FMR_3m_Mountain_Road.JPGrom here the road northwards for Andritsena became ever lonelier and ever steeper, with sections of hairpin bends that were just rideable in our lowest gears. Behind the church in tiny Dimandra we stopped to brew up and make sandwiches from our selection of corned beef, sardines or tuna. We use cheese triangles rather than butter/margarine, as they don't melt and are easier to carry. This was not a ride that could be rushed, and a bus shelter in Kakaletri housed our next break.

Progress was slow but steady as the afternoon wore on and at last we MR_3h_Bassae_in_a_Tent.JPGwere rewarded with a view of the distinctive white marquee covering the 'temple in a tent', perched above the road on the opposite side of the wild gorge to our left. This is the isolated temple of Epikourios Apollo at Vassai (at 3,960 ft or 1,200 m), a distinctive landmark which hove in and out of view as we climbed towards our goal. At last we met the road which links the temple (and the coast below) with Andritsena. We had ridden 60 very hard kilometres and climbed almost 5,000 ft (1,500 m).

Turning right,MR_3r_Above_Andritsena.JPG we enjoyed a 9 km (6 miles) descent, taking care on the rock-strewn bends below sparsely wooded cliffs. On the way, we did not notice crossing the border between Messinia and the neighbouring prefecture of Elia.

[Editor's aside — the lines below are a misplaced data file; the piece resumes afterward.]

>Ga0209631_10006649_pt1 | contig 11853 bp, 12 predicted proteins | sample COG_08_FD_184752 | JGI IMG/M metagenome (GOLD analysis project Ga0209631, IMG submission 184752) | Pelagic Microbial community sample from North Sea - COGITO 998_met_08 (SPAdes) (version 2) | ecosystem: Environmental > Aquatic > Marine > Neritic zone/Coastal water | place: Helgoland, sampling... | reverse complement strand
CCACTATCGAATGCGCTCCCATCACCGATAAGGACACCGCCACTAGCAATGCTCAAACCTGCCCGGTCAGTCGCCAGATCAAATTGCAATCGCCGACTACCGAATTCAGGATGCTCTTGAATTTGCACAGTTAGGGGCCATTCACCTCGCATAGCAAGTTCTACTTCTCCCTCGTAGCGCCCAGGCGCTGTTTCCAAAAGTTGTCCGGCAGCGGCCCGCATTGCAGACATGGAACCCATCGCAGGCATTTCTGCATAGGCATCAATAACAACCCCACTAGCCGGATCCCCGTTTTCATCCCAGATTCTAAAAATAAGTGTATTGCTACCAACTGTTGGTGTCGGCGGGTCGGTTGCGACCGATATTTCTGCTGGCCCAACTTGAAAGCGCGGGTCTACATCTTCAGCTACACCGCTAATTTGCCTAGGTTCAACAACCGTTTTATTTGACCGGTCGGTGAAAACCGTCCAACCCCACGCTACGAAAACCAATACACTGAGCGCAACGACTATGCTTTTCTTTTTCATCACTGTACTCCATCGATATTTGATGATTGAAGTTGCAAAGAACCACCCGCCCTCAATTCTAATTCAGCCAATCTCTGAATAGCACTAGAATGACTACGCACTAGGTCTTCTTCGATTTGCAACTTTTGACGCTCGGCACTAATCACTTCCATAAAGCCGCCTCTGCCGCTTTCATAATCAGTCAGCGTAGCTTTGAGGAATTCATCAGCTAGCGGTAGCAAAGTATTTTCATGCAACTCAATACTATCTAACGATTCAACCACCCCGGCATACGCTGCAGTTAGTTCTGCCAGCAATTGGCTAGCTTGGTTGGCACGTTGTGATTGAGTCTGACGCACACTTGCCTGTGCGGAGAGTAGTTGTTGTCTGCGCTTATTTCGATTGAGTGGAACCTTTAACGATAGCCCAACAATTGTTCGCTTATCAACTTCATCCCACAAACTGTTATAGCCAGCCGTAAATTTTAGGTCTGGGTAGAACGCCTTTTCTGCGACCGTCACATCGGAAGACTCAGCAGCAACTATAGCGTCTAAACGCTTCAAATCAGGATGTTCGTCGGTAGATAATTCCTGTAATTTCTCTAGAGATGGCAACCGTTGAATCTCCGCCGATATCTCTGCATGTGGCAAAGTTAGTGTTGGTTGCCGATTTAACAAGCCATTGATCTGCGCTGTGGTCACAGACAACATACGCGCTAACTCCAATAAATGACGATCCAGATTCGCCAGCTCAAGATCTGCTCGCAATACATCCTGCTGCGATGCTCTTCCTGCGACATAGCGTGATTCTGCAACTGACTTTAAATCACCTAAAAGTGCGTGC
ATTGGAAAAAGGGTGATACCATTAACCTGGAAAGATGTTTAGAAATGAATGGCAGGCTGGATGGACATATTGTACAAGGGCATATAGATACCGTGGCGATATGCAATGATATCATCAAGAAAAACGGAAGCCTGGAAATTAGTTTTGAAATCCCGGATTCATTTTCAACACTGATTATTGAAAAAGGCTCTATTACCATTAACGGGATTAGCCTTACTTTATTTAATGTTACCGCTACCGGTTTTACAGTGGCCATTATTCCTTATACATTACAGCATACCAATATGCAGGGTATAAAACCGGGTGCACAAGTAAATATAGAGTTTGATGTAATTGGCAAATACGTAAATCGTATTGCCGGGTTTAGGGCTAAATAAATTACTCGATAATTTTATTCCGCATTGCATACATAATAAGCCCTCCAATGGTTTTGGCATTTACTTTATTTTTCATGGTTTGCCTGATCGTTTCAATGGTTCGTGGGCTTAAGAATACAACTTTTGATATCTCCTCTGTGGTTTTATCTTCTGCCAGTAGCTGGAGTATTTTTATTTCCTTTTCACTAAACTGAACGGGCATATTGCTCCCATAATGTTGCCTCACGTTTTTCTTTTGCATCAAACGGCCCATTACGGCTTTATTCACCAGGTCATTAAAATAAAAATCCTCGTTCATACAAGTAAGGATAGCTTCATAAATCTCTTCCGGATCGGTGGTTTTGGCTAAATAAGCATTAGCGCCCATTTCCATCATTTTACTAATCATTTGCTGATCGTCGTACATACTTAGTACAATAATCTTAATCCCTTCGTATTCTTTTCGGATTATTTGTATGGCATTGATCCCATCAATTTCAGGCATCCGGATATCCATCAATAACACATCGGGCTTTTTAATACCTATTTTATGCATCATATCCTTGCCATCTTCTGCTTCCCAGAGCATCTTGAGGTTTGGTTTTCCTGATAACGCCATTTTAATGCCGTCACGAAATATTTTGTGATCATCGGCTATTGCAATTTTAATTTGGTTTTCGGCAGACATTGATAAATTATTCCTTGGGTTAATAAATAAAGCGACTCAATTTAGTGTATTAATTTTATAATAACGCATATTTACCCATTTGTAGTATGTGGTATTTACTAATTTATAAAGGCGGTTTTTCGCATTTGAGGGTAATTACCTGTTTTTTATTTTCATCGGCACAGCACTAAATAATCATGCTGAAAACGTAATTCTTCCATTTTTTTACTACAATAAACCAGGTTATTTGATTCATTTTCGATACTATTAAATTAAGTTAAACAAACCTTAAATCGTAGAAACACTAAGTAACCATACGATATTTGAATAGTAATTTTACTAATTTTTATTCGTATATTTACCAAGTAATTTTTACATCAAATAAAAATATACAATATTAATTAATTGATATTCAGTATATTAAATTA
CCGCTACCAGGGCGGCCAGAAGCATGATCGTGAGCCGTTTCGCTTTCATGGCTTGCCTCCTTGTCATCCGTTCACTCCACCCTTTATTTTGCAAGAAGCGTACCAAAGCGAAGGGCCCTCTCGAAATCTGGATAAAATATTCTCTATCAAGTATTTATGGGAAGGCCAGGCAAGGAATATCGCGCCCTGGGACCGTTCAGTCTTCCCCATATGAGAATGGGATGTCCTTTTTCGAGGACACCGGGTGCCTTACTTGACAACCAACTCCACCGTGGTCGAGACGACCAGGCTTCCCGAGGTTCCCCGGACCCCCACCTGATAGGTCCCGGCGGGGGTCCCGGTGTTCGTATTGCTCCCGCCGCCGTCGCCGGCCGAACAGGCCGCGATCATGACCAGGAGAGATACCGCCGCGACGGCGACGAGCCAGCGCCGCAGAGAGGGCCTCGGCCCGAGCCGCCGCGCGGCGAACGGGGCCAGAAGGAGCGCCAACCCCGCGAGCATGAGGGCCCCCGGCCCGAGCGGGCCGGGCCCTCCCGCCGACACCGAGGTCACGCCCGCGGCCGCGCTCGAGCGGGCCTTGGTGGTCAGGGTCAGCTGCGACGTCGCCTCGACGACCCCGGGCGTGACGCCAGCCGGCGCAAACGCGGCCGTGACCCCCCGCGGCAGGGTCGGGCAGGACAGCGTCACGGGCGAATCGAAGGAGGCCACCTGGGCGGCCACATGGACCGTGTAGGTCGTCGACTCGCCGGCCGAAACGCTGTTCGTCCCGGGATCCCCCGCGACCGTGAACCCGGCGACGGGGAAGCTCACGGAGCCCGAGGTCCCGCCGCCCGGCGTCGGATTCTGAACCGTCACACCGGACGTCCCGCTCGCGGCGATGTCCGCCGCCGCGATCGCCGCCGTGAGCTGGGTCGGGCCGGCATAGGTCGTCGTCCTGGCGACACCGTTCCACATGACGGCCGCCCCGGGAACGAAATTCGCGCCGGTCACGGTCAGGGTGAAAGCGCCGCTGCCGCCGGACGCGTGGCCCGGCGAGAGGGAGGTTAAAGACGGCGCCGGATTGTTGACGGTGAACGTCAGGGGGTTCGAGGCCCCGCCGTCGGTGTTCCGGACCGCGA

We'd booked into the only hotel that answered our phone calls: the new Hotel Apollonion, which turned out to be 2 km out of Andritsena on the Pyrgos road. Chilled through by the swift descent, we were disappointed to find that our room (and its shower) were icy cold. The winter caretakers (a pair of seniors and perhaps two of their grandchildren) did put the heating on in our room and lit a log fire in the dining room, where we had some delicious saganaki (toasted cheese), followed by the worst pork chops we've ever been served with in Greece.

Soon after dinner, the country's striking electricity power workers MR_3s_Andritsena_Hotel_Apollo.JPG(the Public Power Corporation, a government-owned monopoly) struck, resulting in a 2-hour blackout. Along with staff of the Greek Post Office, the Bank of Greece, and the container terminals at Pireus and Thessalonika, they are protesting against imminent government reforms concerning privatisation, pension schemes, etc. Thatcherism is late in making its unwelcome appearance in a country that still has an active Communist party. Time to sleep! Again, we were the only guests for the night.

6 March 2008   ANDRITSENA to KYPARISIA   Apollo Resort Hotel   Tel 27610-24411   Height 4 ft